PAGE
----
What happens if an employer ends a fixed-term contract early? If there is no provision in the agreement for how much notice will be given if the contract is terminated early, the employer might be on the hook for paying out the remainder of the contract.
This is what took place in the recent decision McGuinty v. 1845035 Ontario Inc. After concluding that the Plaintiff had been constructively dismissed, the Ontario Court of Appeal awarded him damages for the remaining 9 years of his 10-year contract, including salary, commissions, benefits, and expenses totalling $1,274,173.83.
In this case, McGuinty was a third-generation owner of his family’s funeral home, a business which he had taken over from his father in 1990. In 2012, McGuinty decided to sell the business to 1845035 Ontario Inc.
McGuinty was 55 years old. He signed a consulting agreement with the new owners for a 10-year period which included the use of a company vehicle and commissions but did not include any type of termination clause.
The relationship soon became strained, examples of which included:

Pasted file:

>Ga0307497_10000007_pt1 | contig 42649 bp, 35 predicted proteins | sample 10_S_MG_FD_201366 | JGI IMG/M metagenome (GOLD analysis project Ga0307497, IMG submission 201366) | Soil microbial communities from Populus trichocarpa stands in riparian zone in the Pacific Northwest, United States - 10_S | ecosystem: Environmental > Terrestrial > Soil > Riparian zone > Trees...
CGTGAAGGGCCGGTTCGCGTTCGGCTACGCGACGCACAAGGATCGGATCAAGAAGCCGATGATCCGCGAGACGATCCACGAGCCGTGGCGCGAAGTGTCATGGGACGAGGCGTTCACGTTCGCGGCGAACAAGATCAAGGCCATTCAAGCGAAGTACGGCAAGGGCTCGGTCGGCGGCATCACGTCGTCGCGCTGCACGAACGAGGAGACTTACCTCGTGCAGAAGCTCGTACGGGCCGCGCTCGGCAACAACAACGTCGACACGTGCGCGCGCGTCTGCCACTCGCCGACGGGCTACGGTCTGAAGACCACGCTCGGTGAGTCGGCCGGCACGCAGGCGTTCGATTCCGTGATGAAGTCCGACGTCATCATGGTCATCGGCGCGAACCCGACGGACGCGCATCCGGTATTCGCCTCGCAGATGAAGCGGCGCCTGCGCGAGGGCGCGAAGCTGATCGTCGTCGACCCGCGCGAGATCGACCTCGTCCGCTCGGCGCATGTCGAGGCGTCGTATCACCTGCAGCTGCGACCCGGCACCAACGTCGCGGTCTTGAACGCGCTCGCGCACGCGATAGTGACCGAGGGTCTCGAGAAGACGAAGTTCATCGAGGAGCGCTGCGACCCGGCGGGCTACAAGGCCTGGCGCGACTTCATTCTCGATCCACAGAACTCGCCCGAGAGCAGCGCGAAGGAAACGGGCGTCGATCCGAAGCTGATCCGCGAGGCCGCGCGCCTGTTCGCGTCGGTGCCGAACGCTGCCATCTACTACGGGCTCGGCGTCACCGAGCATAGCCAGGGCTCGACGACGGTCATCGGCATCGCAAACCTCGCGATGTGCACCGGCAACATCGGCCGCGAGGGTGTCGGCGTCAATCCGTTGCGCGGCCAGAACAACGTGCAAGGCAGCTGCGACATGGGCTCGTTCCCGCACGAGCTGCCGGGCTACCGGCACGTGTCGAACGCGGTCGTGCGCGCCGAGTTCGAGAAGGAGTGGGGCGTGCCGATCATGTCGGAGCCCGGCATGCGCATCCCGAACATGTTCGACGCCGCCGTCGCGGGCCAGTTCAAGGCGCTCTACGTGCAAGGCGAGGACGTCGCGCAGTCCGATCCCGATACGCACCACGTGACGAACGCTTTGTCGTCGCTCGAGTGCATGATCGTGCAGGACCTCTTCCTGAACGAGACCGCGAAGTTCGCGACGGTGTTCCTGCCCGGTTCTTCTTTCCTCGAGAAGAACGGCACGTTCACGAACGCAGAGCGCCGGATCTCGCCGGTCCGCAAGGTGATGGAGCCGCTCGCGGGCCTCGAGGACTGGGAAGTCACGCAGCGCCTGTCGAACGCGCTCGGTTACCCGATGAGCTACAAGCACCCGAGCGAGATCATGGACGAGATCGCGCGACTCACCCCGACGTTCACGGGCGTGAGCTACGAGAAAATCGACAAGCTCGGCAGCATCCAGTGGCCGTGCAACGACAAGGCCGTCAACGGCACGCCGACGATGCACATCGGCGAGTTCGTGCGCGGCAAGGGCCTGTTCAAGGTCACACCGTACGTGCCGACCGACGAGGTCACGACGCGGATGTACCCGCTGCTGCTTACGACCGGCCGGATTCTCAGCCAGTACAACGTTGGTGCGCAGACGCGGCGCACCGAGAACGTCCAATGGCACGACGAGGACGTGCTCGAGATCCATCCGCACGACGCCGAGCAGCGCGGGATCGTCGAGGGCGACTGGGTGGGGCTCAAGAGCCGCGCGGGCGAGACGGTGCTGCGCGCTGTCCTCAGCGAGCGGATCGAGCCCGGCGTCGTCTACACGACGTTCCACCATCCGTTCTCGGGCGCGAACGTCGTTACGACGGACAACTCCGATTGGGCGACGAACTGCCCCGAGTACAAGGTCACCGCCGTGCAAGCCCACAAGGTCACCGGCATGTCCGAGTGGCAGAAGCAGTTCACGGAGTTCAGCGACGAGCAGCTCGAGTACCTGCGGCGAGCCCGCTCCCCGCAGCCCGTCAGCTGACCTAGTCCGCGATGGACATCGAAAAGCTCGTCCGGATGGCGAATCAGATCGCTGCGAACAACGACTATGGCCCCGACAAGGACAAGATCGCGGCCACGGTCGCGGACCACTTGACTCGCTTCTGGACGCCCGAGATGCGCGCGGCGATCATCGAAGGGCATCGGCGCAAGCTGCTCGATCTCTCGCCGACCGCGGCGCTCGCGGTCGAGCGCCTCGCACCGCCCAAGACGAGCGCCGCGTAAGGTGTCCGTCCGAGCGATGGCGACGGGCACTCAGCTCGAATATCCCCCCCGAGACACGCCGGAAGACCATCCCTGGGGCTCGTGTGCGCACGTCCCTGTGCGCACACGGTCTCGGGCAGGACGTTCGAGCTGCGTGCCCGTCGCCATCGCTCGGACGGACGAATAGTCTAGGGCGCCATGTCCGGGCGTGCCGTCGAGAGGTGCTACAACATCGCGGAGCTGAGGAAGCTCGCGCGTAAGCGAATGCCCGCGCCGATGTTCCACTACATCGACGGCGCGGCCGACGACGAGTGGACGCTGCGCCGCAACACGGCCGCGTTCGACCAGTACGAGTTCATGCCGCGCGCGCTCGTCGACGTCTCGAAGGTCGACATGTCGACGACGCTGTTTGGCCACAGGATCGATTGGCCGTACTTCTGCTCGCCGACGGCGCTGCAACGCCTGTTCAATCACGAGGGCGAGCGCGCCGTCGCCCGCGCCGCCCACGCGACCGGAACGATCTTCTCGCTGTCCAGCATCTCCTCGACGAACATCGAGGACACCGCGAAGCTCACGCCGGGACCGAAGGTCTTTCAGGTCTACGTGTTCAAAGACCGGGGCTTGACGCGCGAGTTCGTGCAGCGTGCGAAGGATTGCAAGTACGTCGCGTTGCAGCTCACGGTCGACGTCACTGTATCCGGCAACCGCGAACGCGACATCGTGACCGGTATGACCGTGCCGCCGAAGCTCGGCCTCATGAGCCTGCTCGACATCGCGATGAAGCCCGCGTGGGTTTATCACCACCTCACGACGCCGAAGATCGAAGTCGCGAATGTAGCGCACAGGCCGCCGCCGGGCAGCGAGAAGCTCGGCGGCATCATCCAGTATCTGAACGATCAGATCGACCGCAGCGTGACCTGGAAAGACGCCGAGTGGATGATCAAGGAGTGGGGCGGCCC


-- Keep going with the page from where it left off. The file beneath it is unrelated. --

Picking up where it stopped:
– The employer changing the locks on the funeral home without telling McGuinty;
– The employer telling McGuinty he could no longer use the company vehicle;
– The employer asking another employee to track the amount of time McGuinty spent at the office; and,
– The employer failing to pay McGuinty commissions which he was owed.
In September 2013 McGuinty went on a medical leave as the stress at work was causing him to experience depression and anxiety.
McGuinty never returned to work and brought an action for constructive dismissal, claiming damages including among others, payment for the remaining 9 years on his 10-year fixed-term contract.
The trial judge found that the employer’s course of conduct would have led a reasonable person in McGuinty’s position to conclude that the employer no longer intended to be bound by the terms of the contract.
The trial judge concluded that McGuinty had not acquiesced or condoned the employer’s conduct, as he was on medical leave due to the stress and anxiety caused by that very conduct.
On appeal, the Ontario Court of Appeal upheld the finding of constructive dismissal. As there was no provision in the contract dealing with the early termination of the agreement, the Court awarded McGuinty the remaining 9 years of salary, commissions, benefits, and expenses totalling $1,274,173.83 for the 10-year fixed-term contract.
A well-drafted employment contract with a valid termination provision could have prevented the employer in this case from having to pay over 1 million dollars in damages. A termination provision specifying a period of notice if the fixed-term contract ended prematurely might have limited the employee’s entitlements in this case.
Employees with fixed contracts should consult an employment lawyer to assess their options once conflicts arise. Contact Monkhouse Law Employment Lawyers for a free 30-minute phone consultation.